Rain Forest Facts: The Spectacled Caiman derives it's name from the bony ridge that runs between the eyes, closely resembling a pair of "spectacle glasses" worn by people.

This smaller member of the crocodile family is known for its aggressive behavior.  Even a small female will stand her ground when defending her nest.  The young grow rapidly and mature in about five years, half the time required for larger crocodilian species.  

Female Spectacled Caiman will deposit up to 35 eggs (normally a smaller number, 22 appears to be the average.  Size of the adult female and her relative health has a great bearing on the clutch size) in an excavated nest.  The Tegu lizard, along with many other predators account for a very heavy loss of eggs in the nest.   Some estimates put the chances of a Spectacled Caiman reaching adulthood at less than 2% with the vast majority of mortality occurring either in the nest or shortly after hatching.

The Spectacled Caiman will estivate in certain parts of it's range when water becomes scarce.

Like the majority of its crocodilian cousins, the caiman is heavily exploited for its hide. Millions have been killed for the exotic leather trade.  It has been speculated that due to the loss of larger animals such as the Orinoco Crocodile to over collection that the Spectacled Caiman has actually expanded it's range.   The Black Caiman and the Spectacled Caiman seem to co-exist in many of their shared habitats.


Broad-Snouted Caiman


Range: South America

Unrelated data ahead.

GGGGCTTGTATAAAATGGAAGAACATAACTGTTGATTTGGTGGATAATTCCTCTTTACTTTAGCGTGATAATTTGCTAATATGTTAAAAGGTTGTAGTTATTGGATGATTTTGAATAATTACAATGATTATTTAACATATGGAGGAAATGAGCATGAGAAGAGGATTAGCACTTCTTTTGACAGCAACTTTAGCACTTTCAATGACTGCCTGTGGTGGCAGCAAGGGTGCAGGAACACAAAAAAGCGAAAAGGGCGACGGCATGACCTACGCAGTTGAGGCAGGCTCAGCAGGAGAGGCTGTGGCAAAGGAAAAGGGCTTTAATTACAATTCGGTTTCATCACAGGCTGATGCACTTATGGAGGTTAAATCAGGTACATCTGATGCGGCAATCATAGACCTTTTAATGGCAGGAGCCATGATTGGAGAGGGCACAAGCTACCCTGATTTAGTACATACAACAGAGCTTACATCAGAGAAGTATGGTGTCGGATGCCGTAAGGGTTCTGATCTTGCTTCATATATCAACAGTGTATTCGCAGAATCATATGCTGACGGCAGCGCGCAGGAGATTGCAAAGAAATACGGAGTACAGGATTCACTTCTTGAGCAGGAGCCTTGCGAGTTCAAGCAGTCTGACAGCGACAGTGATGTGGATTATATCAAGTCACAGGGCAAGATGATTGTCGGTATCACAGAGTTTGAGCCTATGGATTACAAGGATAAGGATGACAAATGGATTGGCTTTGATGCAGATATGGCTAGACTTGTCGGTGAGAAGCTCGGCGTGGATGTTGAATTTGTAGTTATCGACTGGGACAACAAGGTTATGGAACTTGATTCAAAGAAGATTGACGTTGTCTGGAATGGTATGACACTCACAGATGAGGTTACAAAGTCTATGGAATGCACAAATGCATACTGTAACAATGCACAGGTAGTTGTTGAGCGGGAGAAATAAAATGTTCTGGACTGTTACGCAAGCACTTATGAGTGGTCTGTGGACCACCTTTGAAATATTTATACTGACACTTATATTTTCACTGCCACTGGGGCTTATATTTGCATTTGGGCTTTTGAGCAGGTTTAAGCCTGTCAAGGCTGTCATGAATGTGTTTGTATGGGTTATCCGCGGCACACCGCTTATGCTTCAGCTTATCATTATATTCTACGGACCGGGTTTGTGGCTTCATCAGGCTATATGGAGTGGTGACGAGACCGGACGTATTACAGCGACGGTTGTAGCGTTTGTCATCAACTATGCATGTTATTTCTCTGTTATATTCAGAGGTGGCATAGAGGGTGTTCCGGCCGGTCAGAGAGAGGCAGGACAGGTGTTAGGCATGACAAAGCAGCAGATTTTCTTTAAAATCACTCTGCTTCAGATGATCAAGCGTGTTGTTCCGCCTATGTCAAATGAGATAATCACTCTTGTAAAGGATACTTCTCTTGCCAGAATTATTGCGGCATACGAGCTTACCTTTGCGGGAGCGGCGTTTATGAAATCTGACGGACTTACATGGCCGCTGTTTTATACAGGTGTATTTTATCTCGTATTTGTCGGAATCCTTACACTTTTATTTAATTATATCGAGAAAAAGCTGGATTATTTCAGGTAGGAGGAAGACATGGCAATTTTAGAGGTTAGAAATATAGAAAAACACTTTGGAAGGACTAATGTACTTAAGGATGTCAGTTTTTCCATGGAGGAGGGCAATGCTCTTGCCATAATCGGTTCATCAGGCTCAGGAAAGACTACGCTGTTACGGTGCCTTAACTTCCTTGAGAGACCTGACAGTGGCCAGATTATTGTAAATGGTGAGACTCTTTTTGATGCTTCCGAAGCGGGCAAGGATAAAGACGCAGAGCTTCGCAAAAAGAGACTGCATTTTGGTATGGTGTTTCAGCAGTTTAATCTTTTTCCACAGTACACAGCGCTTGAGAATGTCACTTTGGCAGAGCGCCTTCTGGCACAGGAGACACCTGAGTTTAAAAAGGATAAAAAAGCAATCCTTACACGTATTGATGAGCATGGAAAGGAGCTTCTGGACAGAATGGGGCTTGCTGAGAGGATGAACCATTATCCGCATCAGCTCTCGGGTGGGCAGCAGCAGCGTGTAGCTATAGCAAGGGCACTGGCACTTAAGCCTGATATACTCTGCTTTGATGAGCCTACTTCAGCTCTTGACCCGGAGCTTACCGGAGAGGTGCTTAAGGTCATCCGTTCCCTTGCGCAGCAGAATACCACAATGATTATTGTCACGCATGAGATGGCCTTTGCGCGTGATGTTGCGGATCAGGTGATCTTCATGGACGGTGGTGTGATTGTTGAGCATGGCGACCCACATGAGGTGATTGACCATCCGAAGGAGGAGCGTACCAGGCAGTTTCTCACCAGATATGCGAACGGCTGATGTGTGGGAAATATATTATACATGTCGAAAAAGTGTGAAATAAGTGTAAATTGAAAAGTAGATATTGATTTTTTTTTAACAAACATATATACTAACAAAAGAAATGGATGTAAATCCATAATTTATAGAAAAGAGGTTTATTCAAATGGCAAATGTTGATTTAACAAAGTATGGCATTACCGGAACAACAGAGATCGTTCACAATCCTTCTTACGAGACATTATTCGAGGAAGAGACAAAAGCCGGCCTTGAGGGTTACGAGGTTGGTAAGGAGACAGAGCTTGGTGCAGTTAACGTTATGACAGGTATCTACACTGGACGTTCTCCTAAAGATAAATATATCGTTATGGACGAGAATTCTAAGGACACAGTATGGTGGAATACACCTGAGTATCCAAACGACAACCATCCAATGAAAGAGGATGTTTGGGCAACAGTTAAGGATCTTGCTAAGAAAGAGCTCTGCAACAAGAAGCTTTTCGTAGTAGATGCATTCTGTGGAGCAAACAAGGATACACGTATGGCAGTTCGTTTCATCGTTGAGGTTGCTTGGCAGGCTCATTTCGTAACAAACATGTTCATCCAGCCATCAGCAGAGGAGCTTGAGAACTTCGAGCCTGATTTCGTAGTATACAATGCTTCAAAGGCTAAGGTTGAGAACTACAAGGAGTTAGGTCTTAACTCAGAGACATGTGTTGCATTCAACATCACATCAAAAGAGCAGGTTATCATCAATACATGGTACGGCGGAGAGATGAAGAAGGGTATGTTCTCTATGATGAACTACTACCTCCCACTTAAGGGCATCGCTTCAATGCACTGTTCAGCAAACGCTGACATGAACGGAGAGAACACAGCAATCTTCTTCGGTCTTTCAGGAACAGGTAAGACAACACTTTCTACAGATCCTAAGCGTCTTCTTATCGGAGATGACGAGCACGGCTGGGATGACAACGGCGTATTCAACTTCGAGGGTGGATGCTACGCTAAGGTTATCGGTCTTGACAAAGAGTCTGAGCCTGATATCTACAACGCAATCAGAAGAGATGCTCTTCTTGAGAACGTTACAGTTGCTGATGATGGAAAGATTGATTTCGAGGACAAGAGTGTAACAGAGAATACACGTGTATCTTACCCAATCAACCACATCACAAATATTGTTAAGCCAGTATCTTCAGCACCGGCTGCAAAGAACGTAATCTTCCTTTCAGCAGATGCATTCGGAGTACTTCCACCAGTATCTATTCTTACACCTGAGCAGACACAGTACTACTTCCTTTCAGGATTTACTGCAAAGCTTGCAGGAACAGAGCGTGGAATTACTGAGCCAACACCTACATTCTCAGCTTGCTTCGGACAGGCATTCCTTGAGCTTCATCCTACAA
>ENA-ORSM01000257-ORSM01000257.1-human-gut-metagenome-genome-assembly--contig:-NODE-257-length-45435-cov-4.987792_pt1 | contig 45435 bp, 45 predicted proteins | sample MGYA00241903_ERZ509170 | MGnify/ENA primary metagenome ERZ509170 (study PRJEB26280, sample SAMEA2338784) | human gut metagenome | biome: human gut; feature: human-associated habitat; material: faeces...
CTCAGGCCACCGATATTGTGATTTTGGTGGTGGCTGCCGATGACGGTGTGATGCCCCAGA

Habitat: Slow-moving rivers; backwaters of rivers, lakes, ponds, swamps

Size: Medium sized crocodilians (6.5 to 10 feet) with brownish mottling on a yellowish background fading to cream color along the underside. 

Status: Declining

Rain Forest Facts: Broad-nosed caiman are found in the sluggish streams and muddy bayous of south-east Brazil, reaching inland to Paraguay and Argentina.

In the wild, these carnivores eat a very generalized diet that includes snails, turtles, aquatic insects and their larvae, crustaceans, amphibians, and small fish, including piranhas.

Broad-nosed caiman are endangered. Beginning in the middle of the century, commercial hunting took a significant toll on this species. The skin was prized because it is more suitable for tanning than the skin of other crocodilians. Today, although protected, illegal hunting still persists. Equally dangerous to the species is the on-going threat of habitat destruction.  Deforestation and water pollution are major problems in most areas of their range.   In evolutionary terms, this species has been highly successful, first appearing in the fossil record more than 54 million years ago.

Jacare' Caiman

Range: Argentina, Brazil, Bolivia, Paraguay

Habitat: Slow-moving rivers; backwaters of rivers, lakes, ponds, swamps

Size: Averages 5-7 feet with exceptions reaching 8-9 feet

Status: Accurate numbers are poorly known, smaller range than the common Caiman contributes to smaller numbers in the wild.  Probably between 75,000 and 175,000 specimens in the wild